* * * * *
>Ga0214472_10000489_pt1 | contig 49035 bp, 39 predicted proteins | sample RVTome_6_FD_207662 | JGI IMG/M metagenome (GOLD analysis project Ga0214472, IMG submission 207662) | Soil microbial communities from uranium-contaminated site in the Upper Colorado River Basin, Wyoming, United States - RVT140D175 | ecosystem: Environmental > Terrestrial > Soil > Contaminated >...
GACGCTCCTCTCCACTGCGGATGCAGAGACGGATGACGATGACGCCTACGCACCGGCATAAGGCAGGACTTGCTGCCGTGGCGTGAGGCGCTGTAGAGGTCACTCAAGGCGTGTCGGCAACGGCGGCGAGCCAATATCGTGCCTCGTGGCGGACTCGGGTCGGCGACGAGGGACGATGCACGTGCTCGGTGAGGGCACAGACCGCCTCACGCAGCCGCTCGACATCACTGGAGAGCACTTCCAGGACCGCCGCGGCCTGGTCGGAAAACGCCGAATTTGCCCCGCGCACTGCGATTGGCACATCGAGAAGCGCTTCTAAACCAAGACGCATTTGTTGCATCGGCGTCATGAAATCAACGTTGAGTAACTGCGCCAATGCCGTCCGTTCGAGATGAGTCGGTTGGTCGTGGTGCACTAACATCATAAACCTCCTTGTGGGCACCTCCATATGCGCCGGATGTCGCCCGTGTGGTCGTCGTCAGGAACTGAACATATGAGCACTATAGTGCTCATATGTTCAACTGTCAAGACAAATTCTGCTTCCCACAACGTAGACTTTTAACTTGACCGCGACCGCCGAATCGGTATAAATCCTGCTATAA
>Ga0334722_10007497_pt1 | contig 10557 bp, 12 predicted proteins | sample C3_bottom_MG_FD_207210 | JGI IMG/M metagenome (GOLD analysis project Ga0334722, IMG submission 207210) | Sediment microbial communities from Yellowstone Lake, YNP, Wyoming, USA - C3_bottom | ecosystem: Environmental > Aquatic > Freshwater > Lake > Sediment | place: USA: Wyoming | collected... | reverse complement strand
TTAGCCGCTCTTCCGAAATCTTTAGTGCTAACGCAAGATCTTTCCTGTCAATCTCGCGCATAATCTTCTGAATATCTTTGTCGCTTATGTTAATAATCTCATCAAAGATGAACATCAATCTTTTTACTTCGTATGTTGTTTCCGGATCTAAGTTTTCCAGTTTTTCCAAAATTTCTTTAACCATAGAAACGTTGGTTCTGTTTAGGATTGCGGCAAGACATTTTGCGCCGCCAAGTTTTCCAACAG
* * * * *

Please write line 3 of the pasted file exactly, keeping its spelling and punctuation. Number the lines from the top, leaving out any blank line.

>Ga0334722_10007497_pt1 | contig 10557 bp, 12 predicted proteins | sample C3_bottom_MG_FD_207210 | JGI IMG/M metagenome (GOLD analysis project Ga0334722, IMG submission 207210) | Sediment microbial communities from Yellowstone Lake, YNP, Wyoming, USA - C3_bottom | ecosystem: Environmental > Aquatic > Freshwater > Lake > Sediment | place: USA: Wyoming | collected... | reverse complement strand